United States District Court, E.D. Missouri, Eastern District
MEMORANDUM AND ORDER
G. FLEISSIG UNITED STATES DISTRICT JUDGE.
matter is before the Court upon the motion of plaintiff
Dwayne Robison, an inmate currently housed at Eastern
Reception Diagnostic and Correctional Center
(“ERDCC”), for leave to commence this action
without prepayment of the filing fee. Having reviewed
plaintiff's financial information, the Court will assess
an initial partial filing fee of $4.00. In addition, for the
reasons discussed below, the Court will dismiss the complaint
Fee Pursuant to the Prison Litigation Reform Act
to 28 U.S.C. § 1915(b)(1), a prisoner bringing a civil
action in forma pauperis is required to pay the full amount
of the filing fee. If the prisoner has insufficient funds in
his prison account to pay the entire fee, the Court must
assess and, when funds exist, collect an initial partial
filing fee of 20 percent of the greater of (1) the average
monthly deposits in the prisoner's account or (2) the
average monthly balance in the prisoner's account for the
prior six-month period. After payment of the initial partial
filing fee, the prisoner is required to make monthly payments
of 20 percent of the preceding month's income credited to
the prisoner's account. 28 U.S.C. § 1915(b)(2). The
agency having custody of the prisoner will forward these
monthly payments to the Clerk of Court each time the amount
in the prisoner's account exceeds $10.00, until the
filing fee is fully paid. Id.
has submitted a declaration and a certified copy of his
prison account statement for the five-month period preceding
the submission of his complaint. A review of plaintiff's
account indicates an average monthly deposit of $20.00, and
an average monthly balance of $0. Plaintiff has insufficient
funds to pay the entire filing fee. Accordingly, the Court
will assess an initial partial filing fee of $4.00, which is
twenty percent of his average monthly deposit.
Standard on Initial Review
28 U.S.C. § 1915(e)(2), the Court is required to dismiss
a complaint filed in forma pauperis if it is frivolous,
malicious, or fails to state a claim upon which relief may be
granted. An action is frivolous if it “lacks an
arguable basis in either law or fact.” Neitzke v.
Williams, 490 U.S. 319, 328 (1989). An action fails to
state a claim upon which relief may be granted if it does not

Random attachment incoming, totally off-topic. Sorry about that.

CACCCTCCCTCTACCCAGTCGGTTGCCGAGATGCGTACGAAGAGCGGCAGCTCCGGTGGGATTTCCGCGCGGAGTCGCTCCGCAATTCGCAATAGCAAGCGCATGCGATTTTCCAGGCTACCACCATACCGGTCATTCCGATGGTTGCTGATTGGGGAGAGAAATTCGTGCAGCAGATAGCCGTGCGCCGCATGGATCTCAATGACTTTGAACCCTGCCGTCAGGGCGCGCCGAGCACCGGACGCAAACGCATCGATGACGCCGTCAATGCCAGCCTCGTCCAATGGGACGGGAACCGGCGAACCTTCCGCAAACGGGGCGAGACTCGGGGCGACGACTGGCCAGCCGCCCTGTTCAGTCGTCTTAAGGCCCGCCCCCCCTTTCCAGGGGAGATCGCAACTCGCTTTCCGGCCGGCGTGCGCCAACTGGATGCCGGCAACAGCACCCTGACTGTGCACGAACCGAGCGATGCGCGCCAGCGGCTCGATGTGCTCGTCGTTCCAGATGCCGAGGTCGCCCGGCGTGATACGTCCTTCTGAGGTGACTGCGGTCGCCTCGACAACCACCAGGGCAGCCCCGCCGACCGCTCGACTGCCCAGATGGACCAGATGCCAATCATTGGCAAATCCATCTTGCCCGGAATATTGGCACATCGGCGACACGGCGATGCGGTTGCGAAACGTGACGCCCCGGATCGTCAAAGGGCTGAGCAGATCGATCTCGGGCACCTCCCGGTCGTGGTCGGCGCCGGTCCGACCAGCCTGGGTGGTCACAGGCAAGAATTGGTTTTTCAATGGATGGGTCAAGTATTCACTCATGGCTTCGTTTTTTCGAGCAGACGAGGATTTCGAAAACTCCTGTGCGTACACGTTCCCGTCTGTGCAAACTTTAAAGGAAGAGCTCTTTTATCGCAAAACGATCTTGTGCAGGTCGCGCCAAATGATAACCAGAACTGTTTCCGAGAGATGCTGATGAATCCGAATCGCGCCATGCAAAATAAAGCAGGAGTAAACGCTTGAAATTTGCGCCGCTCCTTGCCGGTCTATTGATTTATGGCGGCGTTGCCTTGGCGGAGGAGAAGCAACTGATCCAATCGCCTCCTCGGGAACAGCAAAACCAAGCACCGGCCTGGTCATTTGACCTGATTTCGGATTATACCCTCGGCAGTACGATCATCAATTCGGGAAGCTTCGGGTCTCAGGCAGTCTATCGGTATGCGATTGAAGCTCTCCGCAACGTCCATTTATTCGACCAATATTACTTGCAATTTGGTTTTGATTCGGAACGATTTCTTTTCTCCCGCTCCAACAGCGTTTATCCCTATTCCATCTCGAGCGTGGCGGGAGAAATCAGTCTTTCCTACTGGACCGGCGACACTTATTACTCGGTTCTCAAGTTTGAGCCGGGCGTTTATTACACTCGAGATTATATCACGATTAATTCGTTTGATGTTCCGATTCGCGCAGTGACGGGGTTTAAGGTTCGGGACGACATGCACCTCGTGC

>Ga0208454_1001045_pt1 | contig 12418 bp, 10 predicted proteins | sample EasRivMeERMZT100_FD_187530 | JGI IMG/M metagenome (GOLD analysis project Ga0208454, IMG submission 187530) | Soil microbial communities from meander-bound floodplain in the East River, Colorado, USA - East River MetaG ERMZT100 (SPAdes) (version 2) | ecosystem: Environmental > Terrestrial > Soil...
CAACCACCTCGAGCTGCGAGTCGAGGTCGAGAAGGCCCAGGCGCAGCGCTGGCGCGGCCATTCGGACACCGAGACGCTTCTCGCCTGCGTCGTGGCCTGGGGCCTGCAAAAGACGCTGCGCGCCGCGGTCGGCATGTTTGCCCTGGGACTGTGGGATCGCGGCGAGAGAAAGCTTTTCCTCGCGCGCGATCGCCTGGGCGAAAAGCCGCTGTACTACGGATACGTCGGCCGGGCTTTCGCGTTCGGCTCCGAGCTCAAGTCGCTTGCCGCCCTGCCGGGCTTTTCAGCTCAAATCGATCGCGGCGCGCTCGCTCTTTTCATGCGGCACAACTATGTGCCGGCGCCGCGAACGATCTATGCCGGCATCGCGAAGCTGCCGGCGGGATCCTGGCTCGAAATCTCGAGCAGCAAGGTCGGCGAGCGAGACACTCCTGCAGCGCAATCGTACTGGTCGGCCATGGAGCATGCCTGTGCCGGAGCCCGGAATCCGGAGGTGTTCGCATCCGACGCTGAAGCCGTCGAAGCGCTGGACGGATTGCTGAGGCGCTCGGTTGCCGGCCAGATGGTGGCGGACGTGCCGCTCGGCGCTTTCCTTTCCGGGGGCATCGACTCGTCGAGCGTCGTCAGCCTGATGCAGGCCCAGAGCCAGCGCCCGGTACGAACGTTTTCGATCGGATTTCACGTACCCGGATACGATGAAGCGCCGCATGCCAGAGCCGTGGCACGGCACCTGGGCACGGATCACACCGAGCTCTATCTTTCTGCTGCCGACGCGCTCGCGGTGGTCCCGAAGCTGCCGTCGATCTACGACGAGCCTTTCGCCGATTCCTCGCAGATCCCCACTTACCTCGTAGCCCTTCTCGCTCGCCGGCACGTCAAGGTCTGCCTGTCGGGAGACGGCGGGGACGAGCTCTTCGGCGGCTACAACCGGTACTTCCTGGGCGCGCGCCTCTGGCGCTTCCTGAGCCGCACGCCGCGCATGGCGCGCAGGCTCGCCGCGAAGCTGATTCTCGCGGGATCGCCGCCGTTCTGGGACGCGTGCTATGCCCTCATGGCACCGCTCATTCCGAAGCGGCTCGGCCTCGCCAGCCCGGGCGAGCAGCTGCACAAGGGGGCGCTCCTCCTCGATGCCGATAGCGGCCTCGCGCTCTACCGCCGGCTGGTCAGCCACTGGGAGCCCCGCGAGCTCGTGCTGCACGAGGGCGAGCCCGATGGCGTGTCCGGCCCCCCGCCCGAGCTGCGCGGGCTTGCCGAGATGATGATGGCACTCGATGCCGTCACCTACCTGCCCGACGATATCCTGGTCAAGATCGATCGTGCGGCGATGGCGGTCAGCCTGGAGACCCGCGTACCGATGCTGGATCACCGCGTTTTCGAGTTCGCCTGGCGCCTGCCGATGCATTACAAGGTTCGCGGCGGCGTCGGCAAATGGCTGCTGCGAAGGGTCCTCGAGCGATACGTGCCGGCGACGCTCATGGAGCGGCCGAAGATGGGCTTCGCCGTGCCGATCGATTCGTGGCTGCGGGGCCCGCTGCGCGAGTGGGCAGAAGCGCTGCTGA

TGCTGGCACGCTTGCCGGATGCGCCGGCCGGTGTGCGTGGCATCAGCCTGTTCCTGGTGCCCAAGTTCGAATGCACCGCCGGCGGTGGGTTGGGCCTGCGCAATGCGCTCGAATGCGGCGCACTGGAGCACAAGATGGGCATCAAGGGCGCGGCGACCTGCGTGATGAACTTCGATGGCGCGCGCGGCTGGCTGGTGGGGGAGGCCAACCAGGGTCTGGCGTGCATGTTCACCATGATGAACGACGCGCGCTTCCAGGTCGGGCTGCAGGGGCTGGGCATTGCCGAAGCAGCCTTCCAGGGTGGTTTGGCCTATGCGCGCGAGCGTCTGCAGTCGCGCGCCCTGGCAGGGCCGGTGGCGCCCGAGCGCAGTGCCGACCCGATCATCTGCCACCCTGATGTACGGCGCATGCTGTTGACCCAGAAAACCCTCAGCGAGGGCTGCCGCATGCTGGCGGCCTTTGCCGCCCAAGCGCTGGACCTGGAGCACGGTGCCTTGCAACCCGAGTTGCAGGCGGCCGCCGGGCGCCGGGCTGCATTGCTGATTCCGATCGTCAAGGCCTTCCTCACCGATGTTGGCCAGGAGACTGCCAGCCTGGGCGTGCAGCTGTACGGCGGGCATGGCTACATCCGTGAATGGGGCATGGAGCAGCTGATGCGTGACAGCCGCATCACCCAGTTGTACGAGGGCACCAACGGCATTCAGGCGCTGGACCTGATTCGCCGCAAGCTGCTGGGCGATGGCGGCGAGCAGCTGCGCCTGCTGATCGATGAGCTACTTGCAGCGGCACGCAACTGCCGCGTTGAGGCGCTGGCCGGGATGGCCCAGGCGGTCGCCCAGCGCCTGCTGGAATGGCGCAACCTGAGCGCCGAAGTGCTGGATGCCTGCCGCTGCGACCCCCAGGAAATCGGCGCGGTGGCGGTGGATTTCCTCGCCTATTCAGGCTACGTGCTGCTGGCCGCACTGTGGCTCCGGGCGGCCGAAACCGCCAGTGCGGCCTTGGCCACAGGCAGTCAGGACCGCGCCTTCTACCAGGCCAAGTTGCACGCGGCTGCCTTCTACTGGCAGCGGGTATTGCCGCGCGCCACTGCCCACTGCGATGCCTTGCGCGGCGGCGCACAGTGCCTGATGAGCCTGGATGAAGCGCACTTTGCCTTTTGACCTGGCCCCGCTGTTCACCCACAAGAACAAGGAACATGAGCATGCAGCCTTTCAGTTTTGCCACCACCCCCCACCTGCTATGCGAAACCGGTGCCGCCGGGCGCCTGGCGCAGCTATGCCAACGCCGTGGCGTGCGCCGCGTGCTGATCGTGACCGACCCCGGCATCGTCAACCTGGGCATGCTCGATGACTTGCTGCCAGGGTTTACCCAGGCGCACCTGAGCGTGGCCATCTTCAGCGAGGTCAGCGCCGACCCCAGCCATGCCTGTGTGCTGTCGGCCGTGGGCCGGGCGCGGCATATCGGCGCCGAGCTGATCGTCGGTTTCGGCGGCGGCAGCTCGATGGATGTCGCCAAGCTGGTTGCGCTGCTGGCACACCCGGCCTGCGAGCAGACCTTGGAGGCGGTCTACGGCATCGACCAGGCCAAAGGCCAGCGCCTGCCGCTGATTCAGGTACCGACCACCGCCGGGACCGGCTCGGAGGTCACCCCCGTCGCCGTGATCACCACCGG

plead “enough facts to state a claim to relief that is
plausible on its face.” Bell Atlantic Corp. v.
Twombly, 550 U.S. 544, 570 (2007).
claim has facial plausibility when the plaintiff pleads
factual content that allows the court to draw the reasonable
inference that the defendant is liable for the misconduct
alleged.” Ashcroft v. Iqbal, 556 U.S. 662, 678
(2009). The claim must “raise a right to relief above
the speculative level.” Twombly, 550 U.S. at
555. Where the well-pleaded facts do not permit the inference
of more than the “mere possibility of misconduct,
” the complaint has alleged, but has not shown, that
the pleader is entitled to relief. Iqbal, 556 U.S.
at 679 (citing Fed.R.Civ.P. 8(a)(2)); see also
Twombly, 550 U.S. at 557 (if the well-pleaded facts are
merely consistent with wrongdoing, the complaint stops short
of the line between possibility and plausibility).
Determining whether a complaint states a plausible claim for
relief is a context-specific task that requires the reviewing
court to draw upon judicial experience and common sense.
Iqbal, 556 U.S. at 679.
is currently an inmate at ERDCC, but his allegations concern
his mail not being forwarded from Farmington Correctional
Center (“FCC”). This case is one of eleven civil
actions plaintiff has filed in this Court pro se and in forma
pauperis since May 2, 2019. He brings this action pursuant to
42 U.S.C. § 1983 against Jeff Norman (Deputy Division
Director, Missouri Department of Corrections
(“MoDOC”)), Sara Rogers (Mail Room Supervisor,
FCC), Terri Lawson (Warden, FCC), and Anne Precythe
complaint is difficult to follow, but his allegations concern
his not receiving mail at ERDCC. He alleges that he was
transferred from FCC to ERDCC on May 21, 2019, but that he
did not receive any mail from May 1 to May 17, 2019. He
alleges that defendant Terri Lawson “allow[ed] the mail
room to resend [it] back.” “I sent out 6-8 letter
request[ing] catalogs on or around the end of the 4-29-19 up
to 5-17-19 I am [illegible] to receive catalog oldies.com on
regular and oriental trading[.]”
alleges that Sara Rogers, the supervisor of the mailroom at
FCC, has not transferred any of his subscriptions to ERDCC.
“Mrs. Roger[s] refuse to transfer my mail she is return
my mail is take appox. 2-4 week for Yaheweh Religious
material to come in I sent on 4-30-19.” He states that
he is to receive “oldies.com” every two to four
weeks, but only four catalogs have arrived at ERDCC.
is denied the fact that they keep return my mail. You have
exact[ly] 30 day to receive [forwarded] mail from another
camp once you transfer then is up to the offender to change
address per policy. Mrs. Rogers is know[n] to hold mail and
return mail the FCC staff has told me.” “I
recent[ly] transfer and I am still not receiv[ing] my mail I
sent a 9-10 letter within 30 day prior to me being transfer
and the mail room is denied the fact that they are holding my
mail.” Plaintiff states that he never received
information on “Social Security federal court attorney
name” that he requested. Nor has he received a response
to a letter he wrote to a friend.
attaches to his complaint a list of “mail not
received.” The list includes ten items of mail he did
not receive in May 2019, likely because of his transfer on
May 21, 2019. For June, plaintiff lists two catalogs he did
not receive; for July and August, he does not list any
specific items ...